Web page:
In the recent study [1], the subjects were asked to solve nine difficult tasks presented on the monitor. When they managed to give the right answer, they smiled, even though they did not have an addressee of a smile, except for the computer. At the same time, a theory of social displays states that the function of smiling differs when the person is in social environment or alone.

In Affective Computing, at least in a commercial version of it, current emotion recognition techniques can only analyze emotions separately from the social context. Thus, to truly understand the meaning of a smile, we should teach machines to distinguish emotional expressions that arise in different situations, social or not. There is a difference between a smile we share with a person and a smile in front of a monitor.

This is also precisely the reason why we should take into account a more complex nature of emotions. Analyzed facial expressions can be supplemented with acoustic parameters, body movements and physiological manifestations. This approach is known as multimodality of emotions.

Myth 3: Body ‘language’?

So far, we have come to the conclusion that emotions are not universal, that the concept of basic emotions is a debatable question, and that emotion expressions seem to be culturally, individually and context-dependent. The situation gets more complicated since emotional expression indeed is not limited to our face, but include voice, body movement, interpersonal distance, physiological manifestations.

That’s why as much as people have been trying to understand if the person is lying by observing facial cues, they tried to do the same with the body movements. For instance, body postures have been associated with almost everything, probably most famously touching one’s mouth with lying, or body expansion with feeling secure. The theory has become so widespread it has echoed in stress-management, security affairs and even cinematography.

In the airports, the question of security has always been of top priority. First automatic behavior detection systems were placed in the U.S. airports at the end of 20th century, and since then have been used across the world. Typically, the probability that a passenger belongs to the risk category is calculated based on a set of key features associated with high risk. Many researches claimed that up to date no particular psychological attribute have been found that can be used to describe any ’personality’ that is distinctive of terrorists. [2] The connection between how a person moves and the fact that he or she is lying is not as straightforward as supposed in folk psychology.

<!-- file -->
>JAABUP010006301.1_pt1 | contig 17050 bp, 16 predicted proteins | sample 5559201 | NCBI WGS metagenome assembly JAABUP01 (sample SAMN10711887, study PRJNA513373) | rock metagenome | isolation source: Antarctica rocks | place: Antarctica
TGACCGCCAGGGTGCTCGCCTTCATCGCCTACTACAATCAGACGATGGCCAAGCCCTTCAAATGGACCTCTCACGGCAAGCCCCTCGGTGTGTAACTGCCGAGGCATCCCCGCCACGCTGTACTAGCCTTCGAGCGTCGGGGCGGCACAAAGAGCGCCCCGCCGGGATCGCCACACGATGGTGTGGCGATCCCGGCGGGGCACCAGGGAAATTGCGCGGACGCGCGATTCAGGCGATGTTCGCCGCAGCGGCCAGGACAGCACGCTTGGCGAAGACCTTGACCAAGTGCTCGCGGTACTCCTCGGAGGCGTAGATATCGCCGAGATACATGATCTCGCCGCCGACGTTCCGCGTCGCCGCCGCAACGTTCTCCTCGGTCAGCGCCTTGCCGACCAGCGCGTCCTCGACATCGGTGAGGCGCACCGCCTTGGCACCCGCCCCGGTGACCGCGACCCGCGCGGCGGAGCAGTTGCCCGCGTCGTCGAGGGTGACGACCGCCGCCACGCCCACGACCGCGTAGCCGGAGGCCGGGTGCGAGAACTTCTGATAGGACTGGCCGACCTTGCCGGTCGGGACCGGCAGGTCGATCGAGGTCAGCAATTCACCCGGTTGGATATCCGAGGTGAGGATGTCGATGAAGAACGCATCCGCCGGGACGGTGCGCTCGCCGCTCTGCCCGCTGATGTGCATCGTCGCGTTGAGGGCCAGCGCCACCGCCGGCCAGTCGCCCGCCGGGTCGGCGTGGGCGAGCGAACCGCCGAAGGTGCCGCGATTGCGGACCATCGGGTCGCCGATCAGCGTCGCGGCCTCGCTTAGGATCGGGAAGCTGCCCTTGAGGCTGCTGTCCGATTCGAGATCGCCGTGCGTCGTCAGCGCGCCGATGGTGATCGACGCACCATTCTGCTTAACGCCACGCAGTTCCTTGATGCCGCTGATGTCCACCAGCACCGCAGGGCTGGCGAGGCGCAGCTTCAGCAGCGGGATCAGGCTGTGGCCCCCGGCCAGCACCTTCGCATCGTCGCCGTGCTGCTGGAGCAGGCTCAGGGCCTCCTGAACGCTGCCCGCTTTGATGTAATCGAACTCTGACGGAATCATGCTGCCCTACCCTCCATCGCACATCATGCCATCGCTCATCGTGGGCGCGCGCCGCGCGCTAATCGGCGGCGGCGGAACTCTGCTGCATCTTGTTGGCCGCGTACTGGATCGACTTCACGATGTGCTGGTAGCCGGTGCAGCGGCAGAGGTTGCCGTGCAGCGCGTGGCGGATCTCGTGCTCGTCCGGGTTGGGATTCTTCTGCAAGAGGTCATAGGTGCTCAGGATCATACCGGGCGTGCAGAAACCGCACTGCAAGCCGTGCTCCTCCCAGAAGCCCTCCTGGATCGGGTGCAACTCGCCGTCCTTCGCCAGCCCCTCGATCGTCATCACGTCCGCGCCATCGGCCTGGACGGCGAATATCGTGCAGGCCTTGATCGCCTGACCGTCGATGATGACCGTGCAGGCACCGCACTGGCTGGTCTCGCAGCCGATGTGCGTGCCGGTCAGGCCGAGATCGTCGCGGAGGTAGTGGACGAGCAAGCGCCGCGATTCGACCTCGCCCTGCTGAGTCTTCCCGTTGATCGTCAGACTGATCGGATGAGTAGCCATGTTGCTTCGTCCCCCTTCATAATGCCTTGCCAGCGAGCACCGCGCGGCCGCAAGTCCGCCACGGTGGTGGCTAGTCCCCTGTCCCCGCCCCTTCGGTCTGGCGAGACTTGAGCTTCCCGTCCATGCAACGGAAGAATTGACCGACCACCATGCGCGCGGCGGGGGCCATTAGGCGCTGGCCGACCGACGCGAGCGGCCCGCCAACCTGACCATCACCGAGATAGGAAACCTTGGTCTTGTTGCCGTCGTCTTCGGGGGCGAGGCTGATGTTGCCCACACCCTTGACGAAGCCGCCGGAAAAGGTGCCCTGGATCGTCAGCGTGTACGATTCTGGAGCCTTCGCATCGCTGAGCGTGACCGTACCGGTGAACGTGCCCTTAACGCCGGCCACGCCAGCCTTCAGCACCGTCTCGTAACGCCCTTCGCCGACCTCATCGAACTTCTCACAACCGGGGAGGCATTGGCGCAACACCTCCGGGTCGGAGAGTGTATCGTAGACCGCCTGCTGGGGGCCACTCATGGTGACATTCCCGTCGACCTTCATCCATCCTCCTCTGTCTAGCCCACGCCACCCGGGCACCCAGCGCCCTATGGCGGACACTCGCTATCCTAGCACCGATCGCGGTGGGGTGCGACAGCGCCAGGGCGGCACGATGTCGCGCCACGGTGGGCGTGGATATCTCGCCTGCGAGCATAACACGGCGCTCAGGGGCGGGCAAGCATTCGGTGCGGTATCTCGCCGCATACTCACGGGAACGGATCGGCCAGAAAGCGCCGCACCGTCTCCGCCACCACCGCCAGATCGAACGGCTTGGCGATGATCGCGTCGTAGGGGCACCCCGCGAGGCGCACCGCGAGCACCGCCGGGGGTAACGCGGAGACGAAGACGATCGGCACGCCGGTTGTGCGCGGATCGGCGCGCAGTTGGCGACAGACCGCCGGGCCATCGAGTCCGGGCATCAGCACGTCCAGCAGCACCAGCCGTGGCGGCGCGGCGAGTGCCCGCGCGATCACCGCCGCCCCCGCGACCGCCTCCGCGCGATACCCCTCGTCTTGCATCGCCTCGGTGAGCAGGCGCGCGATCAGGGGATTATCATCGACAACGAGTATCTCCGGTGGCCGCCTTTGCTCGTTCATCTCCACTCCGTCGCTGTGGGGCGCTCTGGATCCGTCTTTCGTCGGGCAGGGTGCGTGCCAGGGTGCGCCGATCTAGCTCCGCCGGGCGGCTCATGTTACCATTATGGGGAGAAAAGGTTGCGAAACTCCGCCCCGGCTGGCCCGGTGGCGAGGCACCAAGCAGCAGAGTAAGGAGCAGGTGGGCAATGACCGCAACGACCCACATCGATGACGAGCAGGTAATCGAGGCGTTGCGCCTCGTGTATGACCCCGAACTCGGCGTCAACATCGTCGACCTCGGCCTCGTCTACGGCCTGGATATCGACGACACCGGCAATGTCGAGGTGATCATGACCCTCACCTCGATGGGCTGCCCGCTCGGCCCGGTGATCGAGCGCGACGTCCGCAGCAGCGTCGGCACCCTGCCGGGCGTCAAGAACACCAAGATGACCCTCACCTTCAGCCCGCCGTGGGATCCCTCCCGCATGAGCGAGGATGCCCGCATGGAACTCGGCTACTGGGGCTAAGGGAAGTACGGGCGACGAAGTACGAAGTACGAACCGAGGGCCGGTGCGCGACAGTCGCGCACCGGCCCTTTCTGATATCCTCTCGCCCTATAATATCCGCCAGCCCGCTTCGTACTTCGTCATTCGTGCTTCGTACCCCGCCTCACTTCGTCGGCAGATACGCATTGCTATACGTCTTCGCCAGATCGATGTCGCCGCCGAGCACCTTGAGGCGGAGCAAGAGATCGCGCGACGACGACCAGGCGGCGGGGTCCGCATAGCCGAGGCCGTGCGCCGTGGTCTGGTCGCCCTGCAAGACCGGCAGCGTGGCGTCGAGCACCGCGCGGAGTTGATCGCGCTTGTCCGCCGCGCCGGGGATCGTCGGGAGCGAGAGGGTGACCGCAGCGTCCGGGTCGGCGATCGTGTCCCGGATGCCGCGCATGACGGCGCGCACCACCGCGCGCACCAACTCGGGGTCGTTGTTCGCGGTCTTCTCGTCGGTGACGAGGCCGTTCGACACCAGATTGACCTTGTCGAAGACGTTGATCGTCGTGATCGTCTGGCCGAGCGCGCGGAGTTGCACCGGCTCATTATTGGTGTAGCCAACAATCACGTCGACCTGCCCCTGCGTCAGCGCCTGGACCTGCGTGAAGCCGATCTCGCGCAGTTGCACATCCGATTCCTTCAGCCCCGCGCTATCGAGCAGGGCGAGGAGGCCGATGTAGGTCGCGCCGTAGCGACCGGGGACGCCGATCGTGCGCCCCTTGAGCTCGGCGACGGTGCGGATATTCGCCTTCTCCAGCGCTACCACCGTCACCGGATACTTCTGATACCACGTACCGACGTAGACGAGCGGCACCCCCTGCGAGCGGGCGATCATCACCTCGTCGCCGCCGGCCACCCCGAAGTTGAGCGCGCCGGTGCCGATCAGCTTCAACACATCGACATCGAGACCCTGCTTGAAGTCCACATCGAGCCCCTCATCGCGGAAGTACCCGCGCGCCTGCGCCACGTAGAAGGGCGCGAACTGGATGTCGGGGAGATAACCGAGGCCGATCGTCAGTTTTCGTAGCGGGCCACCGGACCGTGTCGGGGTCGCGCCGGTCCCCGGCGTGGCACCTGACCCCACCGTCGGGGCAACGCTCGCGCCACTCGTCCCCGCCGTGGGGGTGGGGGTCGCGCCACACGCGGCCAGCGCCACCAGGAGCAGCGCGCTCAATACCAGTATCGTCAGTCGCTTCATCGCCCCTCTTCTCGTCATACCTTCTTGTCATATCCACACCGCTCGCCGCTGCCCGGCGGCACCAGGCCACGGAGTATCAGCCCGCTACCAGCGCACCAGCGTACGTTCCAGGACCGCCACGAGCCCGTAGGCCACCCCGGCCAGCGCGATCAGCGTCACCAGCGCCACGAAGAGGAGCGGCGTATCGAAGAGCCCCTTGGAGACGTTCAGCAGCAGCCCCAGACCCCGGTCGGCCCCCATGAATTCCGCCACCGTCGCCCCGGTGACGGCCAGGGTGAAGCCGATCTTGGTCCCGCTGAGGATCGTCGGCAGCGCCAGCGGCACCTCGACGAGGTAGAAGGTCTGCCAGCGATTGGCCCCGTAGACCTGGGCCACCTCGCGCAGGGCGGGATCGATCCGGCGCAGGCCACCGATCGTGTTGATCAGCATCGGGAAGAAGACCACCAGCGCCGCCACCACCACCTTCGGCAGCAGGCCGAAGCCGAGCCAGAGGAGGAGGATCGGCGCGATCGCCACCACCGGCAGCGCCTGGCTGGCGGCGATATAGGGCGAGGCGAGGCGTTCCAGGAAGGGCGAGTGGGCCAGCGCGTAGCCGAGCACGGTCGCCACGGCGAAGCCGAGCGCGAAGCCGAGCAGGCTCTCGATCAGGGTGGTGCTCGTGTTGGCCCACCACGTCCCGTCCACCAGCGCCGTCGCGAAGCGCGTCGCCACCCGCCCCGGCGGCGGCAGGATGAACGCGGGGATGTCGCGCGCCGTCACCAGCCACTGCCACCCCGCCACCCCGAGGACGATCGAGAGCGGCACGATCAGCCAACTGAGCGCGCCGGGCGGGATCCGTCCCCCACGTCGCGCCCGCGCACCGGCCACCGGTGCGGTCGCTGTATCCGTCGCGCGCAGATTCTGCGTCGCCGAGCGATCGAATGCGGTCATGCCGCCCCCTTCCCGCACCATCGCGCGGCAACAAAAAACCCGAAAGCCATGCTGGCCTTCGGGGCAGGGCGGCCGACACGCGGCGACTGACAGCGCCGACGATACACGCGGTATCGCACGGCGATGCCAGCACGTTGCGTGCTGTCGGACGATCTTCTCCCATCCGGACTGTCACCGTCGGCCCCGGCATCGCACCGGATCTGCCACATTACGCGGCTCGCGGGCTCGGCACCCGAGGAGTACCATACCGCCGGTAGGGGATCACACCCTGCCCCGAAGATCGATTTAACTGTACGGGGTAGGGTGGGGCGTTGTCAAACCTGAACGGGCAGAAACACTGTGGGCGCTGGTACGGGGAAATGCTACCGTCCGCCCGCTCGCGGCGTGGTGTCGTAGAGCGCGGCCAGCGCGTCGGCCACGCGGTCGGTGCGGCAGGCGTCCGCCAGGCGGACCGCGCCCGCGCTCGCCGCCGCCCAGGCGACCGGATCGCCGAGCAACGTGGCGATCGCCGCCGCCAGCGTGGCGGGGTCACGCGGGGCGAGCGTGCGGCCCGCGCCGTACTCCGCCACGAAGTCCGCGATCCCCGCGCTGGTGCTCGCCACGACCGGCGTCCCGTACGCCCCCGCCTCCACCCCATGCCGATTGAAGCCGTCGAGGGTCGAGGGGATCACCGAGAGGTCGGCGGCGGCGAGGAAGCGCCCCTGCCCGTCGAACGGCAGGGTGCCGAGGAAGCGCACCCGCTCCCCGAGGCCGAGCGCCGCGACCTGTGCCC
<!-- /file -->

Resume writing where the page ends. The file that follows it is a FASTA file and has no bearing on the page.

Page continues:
All in all, it is a debatable question whether there is a folk version of body ‘language’ that can reveal what a person feels. It is of course possible to obtain the connection between non-verbal signals and emotional behavior of a person. Today a separate technology called body-tracking deals with massive amounts of data about body movements. In Affective Computing it aims to find statistical dependencies in the way our bodily expression is connected with particular emotions.

To sum up

Affective Computing is an exciting, yet complicated area in both scientific and business worlds. It is indeed on the frontiers of high-tech. Still, in many cases commercial applications of emotion recognition tech are based on outdated approaches due to many comfortable reasons: either a sound name of a founder of a famous approach, or limited goals these applications are aimed to achieve.

Obviously, everybody would love to ‘read’ emotions just like the main character in the famous Lie to me TV-series. It is important though to keep in mind that the nature of emotions is much more delicate and perplexed, not to sank into phrenology and palmistry.

We named a few of the most widespread myths about emotion science in Affective Computing. It is necessary to get rid of them so that this technology could be serving humanity, with otherwise inaccurate and biased predictions.


References:

[1] Harry J. Witchel et al. A trigger-substrate model for smiling during an automated formative quiz, Proceedings of the 36th European Conference on Cognitive Ergonomics — ECCE’18 (2018). DOI: 10.1145/3232078.3232084

[2] Airline Passenger Profiling Based on Fuzzy Deep Machine Learning (2016). Zheng, Yu-Jun et al. doi: 10.1109/TNNLS.2016.2609437

Authors:

Olga Perepelkina, Chief Research Officer at Neurodata Lab

Kristina Astakhova, Evangelist at Neurodata Lab, MA in Cognitive Science and Language